This past couple of weeks of information about next-generation consoles roared with a vengeance. We’ve heard more about the new Xbox, code name “Scarlet” with it opting not to have a camera system. Predominately, the Playstation 5 had new features discussed at Wired. These leaks and news information come with the idea of getting on the hype train to buy a new console during the launch window.
Don’t do it.
Look at the launch titles for the PlayStation 4, the Xbox One, and Nintendo Switch. All of the launch titles were not strong enough to justify buying on launch for the majority of gamers. In the case of the Nintendo Switch, the imperative change came because Nintendo dropped support for the Wii U. This particular approach is actually the antithesis of the PlayStation 4, Xbox, and Nintendo’s other precedent, the 3DS.
One of the major arguments you will hear is backward compatibility. By getting the new Xbox or the PS5, you get a future proof console. These two assumptions work significantly backward, especially considering the circumstances of gaming.
First, it’s worth thinking about what a lot of gamers face: backlog games. Look at people’s Steam catalog, your console game catalog, or even their Humble Bundle catalog. There are multiple games that they haven’t finished yet. I emphasize the word finish because many times people drop it without conscientiously thinking why they want to drop it. A new console will not be the motivation to complete the games on the backlog. That can only happen with you willing yourself to do it.
Futureproofing your console doesn’t reward you at all. The older console that you have will still play games. That older console will reliably handle all the accessories you purchased for it. The emulation aspect of the next generation consoles is still questionable. A significant amount of games coming out within that window maybe remasters that you can get for cheaper as developers try to figure out the console. There are also pro-models that you can use to get extra juice off of last-gen without the risks stated above.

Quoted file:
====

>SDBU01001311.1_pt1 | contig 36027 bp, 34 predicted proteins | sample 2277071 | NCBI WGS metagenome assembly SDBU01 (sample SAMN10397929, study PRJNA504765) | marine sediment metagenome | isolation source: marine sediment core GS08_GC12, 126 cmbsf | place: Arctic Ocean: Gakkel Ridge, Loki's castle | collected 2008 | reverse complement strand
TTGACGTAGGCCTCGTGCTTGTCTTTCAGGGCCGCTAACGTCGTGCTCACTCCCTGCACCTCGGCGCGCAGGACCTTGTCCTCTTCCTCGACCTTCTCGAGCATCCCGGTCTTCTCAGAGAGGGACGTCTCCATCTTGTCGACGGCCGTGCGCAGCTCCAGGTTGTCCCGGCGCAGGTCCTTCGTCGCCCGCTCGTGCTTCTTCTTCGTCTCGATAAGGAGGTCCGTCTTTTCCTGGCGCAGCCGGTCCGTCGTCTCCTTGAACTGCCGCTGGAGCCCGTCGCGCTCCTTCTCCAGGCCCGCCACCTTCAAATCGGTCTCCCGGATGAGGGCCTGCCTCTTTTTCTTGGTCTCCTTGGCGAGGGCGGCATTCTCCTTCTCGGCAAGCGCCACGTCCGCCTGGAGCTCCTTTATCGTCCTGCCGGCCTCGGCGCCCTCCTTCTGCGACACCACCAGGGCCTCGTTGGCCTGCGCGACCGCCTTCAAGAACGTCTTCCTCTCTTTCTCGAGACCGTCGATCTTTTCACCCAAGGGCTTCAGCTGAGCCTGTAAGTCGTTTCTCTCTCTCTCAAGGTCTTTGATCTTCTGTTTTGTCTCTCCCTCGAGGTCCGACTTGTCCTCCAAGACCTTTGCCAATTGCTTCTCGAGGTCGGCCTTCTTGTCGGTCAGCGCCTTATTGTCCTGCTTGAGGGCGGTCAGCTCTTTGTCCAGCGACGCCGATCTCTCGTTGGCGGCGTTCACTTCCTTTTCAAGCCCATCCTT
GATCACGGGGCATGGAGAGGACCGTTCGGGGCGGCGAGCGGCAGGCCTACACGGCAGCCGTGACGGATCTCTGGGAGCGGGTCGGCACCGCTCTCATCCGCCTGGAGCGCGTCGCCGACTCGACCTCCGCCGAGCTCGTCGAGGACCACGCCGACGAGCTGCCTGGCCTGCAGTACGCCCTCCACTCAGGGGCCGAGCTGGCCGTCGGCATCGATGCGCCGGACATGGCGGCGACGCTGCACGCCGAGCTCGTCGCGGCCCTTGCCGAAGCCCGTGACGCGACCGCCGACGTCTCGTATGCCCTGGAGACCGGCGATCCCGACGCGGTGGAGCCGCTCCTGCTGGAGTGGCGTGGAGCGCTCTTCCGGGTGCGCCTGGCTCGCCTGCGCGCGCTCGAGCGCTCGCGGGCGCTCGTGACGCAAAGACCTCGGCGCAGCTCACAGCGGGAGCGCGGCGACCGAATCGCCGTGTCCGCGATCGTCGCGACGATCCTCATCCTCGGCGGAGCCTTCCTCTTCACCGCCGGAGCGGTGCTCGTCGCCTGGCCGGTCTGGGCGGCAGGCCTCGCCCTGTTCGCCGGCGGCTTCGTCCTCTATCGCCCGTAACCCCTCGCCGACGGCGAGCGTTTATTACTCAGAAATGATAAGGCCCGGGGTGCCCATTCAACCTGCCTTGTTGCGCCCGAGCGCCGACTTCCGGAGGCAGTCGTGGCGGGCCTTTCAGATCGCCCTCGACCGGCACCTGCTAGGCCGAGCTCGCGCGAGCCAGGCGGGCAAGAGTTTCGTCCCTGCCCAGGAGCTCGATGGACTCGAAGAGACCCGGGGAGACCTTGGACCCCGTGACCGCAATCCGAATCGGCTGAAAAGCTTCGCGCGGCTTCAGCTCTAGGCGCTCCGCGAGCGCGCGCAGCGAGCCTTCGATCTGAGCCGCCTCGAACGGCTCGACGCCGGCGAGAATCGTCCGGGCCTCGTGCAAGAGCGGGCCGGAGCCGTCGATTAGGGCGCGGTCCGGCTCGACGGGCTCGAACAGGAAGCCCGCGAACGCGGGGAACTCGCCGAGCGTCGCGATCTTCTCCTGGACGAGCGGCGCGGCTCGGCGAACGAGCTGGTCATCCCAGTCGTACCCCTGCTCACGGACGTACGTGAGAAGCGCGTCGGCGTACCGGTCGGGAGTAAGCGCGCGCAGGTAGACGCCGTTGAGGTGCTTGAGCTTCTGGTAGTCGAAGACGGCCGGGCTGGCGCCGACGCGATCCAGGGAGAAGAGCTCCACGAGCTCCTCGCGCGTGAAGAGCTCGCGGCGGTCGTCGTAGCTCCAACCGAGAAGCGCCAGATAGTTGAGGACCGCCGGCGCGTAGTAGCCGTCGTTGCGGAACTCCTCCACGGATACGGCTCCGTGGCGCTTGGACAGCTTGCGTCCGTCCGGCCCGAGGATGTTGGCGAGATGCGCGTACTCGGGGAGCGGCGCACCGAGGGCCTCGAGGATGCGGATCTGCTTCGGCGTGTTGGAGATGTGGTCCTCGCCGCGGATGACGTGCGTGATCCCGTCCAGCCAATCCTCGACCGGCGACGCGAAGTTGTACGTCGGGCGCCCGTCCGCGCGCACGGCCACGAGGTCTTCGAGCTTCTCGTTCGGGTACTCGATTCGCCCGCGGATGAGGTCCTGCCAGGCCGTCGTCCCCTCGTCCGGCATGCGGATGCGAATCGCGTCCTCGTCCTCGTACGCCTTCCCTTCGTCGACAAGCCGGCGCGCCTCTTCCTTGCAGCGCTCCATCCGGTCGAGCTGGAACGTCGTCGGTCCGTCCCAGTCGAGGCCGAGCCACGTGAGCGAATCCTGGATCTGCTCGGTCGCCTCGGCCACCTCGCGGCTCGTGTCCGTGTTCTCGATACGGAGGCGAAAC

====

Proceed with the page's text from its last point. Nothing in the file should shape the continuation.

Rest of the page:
In fact, you’re rewarded more for waiting. The longer you wait, the better you rewarded with prices. Within the first year of the game console’s life, you may find a decent bundle or a bonus incentive like gift cards or online. Within the next 18 to 24 years of launch, you definitely see better bundles with games, special edition consoles, and sweeteners that make the purchase worth it.
So the question becomes, when does it become appropriate to get a next-gen console?
If you are platform-hopping from one particular consult to another, make the jump. We have to deal with the fact that game libraries (especially digital libraries) are locked to platforms. Since you’re already going to split away from your library, you face no penalty for jumping. Thus getting a new console is a clean jump, and you can still have fun while you wait.
Speaking of waiting, another small reason to jump to next-gen consoles is that you’re cool with waiting, like me. I am a graduate student who has a significantly limited schedule. I am willing to wait for 2 to 3 months if it means I know I can have it later for the times I can game. This approach seems not useful, but at least it comes to grips with life’s commitments.
The last, and arguably the most important reason: you just want to stunt and look cool. Like earlier with waiting, you don’t care about having something be a dust collector for six months. You’re cool with the thought of going through buggy experiences that may occur with the next-gen console. You just wanna show that you got the latest and greatest thing and that everybody else can’t touch. You will also probably have people thinking you’re petty, selfish, and a whole lot of other negative words. Vanity is only a fleeting moment for electronics. Don’t worry about it and have fun.
If you’re jumping because of utility, you’re going to have a bad time, but if you’re doing it for the sake of early adoptions, then jump on the SSS Next-Gen Hype!